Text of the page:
* Auckland primary school student tests positive, school closed for rest of week
* Special interview: Ashley Bloomfield on the future of the virus
* Government books a sea of red ahead of a 'long and deep' recession
* NZ damned with faint praise over Covid response
* 79 active cases in NZ; worldwide there have been 29.6 million cases and 936,000 deaths
A Kiwi family who has lost two family members to Covid-19 in as many weeks is struggling to comprehend such "significant losses".
Nigel Te Hiko, 54, died in Waikato Hospital yesterday, nearly two weeks after his brother Alan died in Auckland from the virus.
"We are absolutely devastated," nephew Chris McKenzie told the Herald. "Both people leave a huge gap in our family. It's hard to comprehend such significant losses so soon after each other."
The deaths come as the World Health Organisation is set to announce a new record for the number of daily global cases.
According to Johns Hopkins University - which has been mapping virus cases across the world - there were more than 350,000 cases recorded across a 24-hour period earlier this week. This surpasses the earlier daily record of 308,000 cases, last weekend.
The number of cases is surging in India - it has had more than five million cases, second only to the United States' 6.6 million cases. Globally, there have been 29.6 million cases and 936,000 deaths.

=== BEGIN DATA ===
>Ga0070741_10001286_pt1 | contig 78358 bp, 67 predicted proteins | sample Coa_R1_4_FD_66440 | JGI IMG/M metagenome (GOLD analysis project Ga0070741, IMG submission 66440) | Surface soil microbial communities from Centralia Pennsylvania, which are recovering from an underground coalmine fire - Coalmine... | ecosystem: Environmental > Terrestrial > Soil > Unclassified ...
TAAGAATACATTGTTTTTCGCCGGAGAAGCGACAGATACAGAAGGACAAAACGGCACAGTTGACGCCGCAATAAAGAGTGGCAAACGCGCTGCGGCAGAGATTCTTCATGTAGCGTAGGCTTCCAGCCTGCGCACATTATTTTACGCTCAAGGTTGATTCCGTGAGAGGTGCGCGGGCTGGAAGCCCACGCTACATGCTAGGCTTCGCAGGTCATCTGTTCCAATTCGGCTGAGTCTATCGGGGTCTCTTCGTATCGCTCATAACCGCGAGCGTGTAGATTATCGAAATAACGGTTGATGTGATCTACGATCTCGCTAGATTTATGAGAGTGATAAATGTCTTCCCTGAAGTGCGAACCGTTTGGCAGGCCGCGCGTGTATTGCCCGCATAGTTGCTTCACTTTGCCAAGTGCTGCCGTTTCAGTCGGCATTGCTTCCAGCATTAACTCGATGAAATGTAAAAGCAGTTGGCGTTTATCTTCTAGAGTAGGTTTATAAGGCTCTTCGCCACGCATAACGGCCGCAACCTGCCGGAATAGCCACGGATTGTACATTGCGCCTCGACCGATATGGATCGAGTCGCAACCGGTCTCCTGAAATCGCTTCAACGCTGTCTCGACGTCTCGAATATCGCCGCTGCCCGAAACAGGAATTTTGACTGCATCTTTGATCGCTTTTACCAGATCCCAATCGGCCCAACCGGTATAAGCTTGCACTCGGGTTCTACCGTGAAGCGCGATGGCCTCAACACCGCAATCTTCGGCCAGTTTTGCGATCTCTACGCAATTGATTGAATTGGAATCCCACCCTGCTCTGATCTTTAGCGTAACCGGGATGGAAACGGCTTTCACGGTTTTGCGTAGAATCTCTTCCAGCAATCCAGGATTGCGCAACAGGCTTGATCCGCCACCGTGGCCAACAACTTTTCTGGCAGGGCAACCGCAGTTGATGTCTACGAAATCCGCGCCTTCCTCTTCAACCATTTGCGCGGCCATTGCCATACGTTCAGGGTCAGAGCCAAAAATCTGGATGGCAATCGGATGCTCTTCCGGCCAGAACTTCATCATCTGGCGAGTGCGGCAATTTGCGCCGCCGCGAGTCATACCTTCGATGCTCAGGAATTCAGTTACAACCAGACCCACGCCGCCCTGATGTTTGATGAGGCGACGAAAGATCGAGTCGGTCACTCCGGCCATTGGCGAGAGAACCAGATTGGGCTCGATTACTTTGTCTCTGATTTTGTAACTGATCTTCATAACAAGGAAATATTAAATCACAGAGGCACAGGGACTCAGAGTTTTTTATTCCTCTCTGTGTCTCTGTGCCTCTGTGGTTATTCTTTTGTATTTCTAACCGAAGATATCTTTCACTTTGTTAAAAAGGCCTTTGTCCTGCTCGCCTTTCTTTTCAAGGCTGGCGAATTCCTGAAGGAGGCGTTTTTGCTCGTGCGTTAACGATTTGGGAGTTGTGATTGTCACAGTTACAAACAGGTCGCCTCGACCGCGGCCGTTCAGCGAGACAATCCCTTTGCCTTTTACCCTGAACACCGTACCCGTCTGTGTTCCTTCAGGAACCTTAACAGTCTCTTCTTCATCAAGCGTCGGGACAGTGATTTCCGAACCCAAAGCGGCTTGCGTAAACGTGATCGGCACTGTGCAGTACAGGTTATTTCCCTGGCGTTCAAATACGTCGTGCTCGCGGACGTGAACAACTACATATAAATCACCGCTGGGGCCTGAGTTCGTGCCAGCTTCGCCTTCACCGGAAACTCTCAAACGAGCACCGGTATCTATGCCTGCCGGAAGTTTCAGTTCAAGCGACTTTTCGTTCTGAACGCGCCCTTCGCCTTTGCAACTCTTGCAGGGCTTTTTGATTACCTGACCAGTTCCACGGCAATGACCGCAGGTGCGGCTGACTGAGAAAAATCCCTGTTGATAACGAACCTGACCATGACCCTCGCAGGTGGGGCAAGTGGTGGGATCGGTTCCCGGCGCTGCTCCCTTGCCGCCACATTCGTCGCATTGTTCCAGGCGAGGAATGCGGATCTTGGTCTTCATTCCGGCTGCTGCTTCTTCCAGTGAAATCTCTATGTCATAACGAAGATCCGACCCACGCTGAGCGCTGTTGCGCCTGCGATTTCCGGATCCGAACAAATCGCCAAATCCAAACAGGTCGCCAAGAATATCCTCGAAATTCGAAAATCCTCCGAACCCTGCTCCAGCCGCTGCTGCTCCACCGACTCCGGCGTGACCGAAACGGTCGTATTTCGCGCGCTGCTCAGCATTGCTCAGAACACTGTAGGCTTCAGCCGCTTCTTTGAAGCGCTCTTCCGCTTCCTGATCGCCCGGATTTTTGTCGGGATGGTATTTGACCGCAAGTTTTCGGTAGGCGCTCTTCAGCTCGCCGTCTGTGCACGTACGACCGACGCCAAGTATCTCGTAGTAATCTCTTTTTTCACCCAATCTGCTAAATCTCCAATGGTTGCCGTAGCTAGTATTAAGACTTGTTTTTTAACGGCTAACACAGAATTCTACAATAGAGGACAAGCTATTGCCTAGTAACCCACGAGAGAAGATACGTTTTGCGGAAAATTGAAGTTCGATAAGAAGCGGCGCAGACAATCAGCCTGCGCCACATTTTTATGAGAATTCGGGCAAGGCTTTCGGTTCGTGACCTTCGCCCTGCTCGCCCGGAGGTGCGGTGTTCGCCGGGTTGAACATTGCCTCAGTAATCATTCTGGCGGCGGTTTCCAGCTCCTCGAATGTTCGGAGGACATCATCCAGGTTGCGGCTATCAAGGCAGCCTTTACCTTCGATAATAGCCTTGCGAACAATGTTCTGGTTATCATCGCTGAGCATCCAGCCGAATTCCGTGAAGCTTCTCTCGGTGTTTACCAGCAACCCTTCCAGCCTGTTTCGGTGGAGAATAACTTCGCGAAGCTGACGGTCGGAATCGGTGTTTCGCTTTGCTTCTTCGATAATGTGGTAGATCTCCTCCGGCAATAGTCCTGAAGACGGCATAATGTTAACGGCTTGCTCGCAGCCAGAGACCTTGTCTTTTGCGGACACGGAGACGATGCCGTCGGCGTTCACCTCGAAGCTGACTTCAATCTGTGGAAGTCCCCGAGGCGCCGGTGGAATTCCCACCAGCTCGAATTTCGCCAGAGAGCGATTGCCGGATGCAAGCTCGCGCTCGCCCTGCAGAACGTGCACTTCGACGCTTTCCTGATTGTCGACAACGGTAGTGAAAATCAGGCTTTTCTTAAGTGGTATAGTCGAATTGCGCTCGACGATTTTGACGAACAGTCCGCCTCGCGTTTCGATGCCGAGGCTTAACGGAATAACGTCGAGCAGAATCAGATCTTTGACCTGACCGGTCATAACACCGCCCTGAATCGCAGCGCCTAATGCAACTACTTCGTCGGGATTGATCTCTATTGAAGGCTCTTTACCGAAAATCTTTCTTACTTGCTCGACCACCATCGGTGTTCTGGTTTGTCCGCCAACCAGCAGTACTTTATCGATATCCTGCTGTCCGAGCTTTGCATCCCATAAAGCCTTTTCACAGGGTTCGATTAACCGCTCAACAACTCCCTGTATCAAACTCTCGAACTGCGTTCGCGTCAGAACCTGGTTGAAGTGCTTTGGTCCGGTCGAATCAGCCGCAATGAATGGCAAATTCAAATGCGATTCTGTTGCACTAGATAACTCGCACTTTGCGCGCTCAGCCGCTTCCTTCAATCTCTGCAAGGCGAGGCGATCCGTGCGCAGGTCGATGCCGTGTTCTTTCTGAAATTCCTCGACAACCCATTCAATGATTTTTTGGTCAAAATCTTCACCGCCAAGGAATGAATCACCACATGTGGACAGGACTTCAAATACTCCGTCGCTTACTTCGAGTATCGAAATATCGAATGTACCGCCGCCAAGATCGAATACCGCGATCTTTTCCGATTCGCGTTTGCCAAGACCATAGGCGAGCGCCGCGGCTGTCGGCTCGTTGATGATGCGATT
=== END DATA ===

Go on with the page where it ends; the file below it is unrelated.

LISTEN LIVE TO NEWSTALK ZB
7.05am: Steven Joyce; 7.35am: Judith Collins
Tokoroa man Nigel Te Hiko was one of seven siblings and is survived by his whāngai daughter Gwen and 12-year-old moko Mahina-ā-rangi.
He was believed to have contracted Covid from Alan, who had worked at the Americold facility in Auckland.
"Despite the fact that Nigel did everything he could to ensure the safety of everyone else, he still succumbed. His message to everybody would be to follow the rules explicitly because this is a ferocious and deadly disease," McKenzie said.
He said the family were extremely grateful to Waikato District Health Board for doing what it could to allow loved ones to be near while he was in isolation in the Intensive Care Unit where he had been since August 26.
"We couldn't be in the room but we were able to be with him and sing songs and pray."
Te Hiko was the 25th Covid-related death in New Zealand.
Today three people remained in hospital with Covid-19 - one in isolation in a ward and two in intensive care. There were 57 people in the Auckland quarantine facility linked to the community cluster - 27 of whom had tested positive for the virus.
There was one new case of Covid reported yesterday - a woman in her 30s who was in managed isolation after returning from Dubai.
Cousin Phyllis Tahere said Te Hiko was dad to all his nephews and nieces and koro to all his moko.
"Nigel was definitely a leader in the whānau. He rallied whānau together. One call from him and everybody would flock to him. He was a father figure to all our nephews and nieces; he was the one they would turn to when they needed advice. He held the family together.